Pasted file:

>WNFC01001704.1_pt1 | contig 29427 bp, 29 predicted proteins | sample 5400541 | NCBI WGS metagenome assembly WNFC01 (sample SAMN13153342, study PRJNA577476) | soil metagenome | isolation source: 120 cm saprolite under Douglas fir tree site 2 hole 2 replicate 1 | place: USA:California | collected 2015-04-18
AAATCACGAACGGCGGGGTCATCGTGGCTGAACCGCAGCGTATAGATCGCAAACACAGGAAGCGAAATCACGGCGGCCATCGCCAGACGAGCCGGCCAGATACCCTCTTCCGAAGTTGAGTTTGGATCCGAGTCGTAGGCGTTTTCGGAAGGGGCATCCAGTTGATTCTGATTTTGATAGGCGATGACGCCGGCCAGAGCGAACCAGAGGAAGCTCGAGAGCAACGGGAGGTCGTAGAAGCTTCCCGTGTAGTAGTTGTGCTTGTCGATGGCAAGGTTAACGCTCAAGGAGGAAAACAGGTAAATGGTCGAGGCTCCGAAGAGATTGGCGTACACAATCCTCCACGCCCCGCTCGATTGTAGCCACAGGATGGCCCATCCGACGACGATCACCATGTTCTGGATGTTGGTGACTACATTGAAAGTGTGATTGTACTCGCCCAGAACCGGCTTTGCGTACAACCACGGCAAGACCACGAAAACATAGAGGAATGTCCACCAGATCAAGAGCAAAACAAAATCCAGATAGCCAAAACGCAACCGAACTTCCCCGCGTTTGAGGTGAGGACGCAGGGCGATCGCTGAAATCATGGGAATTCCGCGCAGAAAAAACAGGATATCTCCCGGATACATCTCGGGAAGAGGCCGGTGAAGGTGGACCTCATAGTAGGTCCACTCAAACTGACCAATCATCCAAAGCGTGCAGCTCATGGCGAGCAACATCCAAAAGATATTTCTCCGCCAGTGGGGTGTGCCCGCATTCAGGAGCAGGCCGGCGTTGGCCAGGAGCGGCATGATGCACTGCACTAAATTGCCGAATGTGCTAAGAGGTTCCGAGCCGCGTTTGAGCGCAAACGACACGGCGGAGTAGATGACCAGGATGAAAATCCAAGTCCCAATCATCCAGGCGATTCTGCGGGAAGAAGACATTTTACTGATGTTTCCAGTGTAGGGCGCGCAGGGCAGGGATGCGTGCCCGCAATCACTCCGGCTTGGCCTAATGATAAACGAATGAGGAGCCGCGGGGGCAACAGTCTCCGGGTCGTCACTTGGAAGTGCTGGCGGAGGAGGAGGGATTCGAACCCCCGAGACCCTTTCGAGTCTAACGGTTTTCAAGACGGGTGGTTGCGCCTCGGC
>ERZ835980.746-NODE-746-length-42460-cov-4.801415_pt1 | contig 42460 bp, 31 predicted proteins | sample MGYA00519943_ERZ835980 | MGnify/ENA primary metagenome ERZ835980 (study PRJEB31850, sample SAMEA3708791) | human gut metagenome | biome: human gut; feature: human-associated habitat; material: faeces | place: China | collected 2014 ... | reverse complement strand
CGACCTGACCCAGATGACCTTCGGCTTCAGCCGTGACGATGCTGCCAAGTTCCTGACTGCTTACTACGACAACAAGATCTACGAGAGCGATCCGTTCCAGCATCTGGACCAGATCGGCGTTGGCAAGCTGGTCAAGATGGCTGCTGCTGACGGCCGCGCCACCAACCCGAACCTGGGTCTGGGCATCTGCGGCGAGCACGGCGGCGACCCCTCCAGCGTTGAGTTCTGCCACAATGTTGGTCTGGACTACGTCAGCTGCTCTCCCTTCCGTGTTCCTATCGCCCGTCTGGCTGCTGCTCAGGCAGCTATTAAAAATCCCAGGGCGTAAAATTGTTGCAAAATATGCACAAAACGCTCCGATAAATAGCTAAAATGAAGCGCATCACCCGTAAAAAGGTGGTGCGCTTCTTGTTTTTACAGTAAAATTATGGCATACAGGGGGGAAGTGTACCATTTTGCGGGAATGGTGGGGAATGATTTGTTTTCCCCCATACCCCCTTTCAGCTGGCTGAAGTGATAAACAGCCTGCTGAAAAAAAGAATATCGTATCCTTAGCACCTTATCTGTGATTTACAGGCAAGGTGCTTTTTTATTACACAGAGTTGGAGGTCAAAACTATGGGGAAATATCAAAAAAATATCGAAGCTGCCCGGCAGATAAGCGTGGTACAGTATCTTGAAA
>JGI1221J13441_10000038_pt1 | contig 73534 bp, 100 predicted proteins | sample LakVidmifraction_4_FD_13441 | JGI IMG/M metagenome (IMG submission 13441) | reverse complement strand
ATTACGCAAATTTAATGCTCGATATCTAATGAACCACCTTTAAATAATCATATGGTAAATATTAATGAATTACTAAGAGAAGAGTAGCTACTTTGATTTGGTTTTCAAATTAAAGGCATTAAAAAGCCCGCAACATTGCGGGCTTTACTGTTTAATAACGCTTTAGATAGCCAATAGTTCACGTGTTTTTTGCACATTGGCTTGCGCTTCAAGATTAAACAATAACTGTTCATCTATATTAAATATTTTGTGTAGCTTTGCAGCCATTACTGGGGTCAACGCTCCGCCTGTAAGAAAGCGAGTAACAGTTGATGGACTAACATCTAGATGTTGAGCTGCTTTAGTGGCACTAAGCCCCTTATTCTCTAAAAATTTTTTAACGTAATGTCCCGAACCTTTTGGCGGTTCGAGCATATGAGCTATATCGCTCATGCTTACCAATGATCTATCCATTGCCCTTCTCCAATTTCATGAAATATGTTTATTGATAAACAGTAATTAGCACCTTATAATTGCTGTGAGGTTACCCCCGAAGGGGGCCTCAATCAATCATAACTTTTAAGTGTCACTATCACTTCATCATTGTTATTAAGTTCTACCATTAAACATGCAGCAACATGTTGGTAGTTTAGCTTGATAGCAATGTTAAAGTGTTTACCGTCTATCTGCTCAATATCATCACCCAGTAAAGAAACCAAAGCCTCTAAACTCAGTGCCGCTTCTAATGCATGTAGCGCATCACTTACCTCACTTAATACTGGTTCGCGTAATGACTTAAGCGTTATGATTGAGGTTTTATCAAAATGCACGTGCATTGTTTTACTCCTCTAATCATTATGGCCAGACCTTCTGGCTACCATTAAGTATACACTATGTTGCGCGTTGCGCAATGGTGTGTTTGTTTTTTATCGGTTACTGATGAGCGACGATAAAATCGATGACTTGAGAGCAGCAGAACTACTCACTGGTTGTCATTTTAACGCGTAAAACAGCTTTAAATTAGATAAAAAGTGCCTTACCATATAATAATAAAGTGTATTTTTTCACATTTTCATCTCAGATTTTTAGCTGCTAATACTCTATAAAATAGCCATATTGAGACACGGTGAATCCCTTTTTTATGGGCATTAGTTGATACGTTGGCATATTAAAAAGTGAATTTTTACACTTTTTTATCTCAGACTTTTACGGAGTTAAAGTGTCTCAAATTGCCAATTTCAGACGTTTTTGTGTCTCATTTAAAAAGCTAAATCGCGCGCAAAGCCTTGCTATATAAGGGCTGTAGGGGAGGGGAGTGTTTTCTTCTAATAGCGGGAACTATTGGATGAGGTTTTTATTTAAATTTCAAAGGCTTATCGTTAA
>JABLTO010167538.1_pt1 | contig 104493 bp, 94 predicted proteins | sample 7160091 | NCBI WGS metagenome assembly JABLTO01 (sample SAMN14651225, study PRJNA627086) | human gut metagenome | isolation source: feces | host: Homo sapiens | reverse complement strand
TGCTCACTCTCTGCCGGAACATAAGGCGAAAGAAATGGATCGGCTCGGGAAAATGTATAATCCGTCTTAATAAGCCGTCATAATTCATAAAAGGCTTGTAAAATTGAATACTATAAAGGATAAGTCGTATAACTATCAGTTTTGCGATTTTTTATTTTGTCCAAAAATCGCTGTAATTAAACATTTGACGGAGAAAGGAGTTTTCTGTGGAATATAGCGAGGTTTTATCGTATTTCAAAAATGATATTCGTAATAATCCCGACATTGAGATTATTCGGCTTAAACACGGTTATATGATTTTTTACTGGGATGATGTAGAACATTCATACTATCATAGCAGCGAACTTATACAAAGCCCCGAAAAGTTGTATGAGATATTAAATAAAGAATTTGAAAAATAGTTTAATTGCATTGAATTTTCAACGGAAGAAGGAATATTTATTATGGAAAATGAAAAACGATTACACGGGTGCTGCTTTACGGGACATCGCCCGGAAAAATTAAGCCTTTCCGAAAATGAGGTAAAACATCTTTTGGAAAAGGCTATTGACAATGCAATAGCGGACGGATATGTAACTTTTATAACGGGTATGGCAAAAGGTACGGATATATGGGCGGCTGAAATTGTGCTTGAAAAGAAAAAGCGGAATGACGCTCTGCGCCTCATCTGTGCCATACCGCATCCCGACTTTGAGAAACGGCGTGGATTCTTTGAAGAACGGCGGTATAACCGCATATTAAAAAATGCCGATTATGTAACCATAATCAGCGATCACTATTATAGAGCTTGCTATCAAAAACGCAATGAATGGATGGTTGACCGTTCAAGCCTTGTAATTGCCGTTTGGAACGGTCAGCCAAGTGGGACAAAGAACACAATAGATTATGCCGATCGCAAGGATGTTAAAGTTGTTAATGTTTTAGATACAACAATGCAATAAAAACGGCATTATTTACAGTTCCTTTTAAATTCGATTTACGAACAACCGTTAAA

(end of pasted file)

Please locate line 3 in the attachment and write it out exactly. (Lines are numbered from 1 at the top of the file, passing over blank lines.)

>ERZ835980.746-NODE-746-length-42460-cov-4.801415_pt1 | contig 42460 bp, 31 predicted proteins | sample MGYA00519943_ERZ835980 | MGnify/ENA primary metagenome ERZ835980 (study PRJEB31850, sample SAMEA3708791) | human gut metagenome | biome: human gut; feature: human-associated habitat; material: faeces | place: China | collected 2014 ... | reverse complement strand